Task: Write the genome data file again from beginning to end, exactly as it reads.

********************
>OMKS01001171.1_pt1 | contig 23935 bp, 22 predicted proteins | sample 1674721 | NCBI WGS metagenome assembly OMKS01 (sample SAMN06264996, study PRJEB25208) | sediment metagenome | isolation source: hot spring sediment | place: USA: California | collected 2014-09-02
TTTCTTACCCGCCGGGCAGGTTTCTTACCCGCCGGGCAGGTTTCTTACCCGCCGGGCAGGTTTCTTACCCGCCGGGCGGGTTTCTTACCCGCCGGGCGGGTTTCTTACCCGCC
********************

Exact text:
>OMKS01001171.1_pt1 | contig 23935 bp, 22 predicted proteins | sample 1674721 | NCBI WGS metagenome assembly OMKS01 (sample SAMN06264996, study PRJEB25208) | sediment metagenome | isolation source: hot spring sediment | place: USA: California | collected 2014-09-02
TTTCTTACCCGCCGGGCAGGTTTCTTACCCGCCGGGCAGGTTTCTTACCCGCCGGGCAGGTTTCTTACCCGCCGGGCGGGTTTCTTACCCGCCGGGCGGGTTTCTTACCCGCC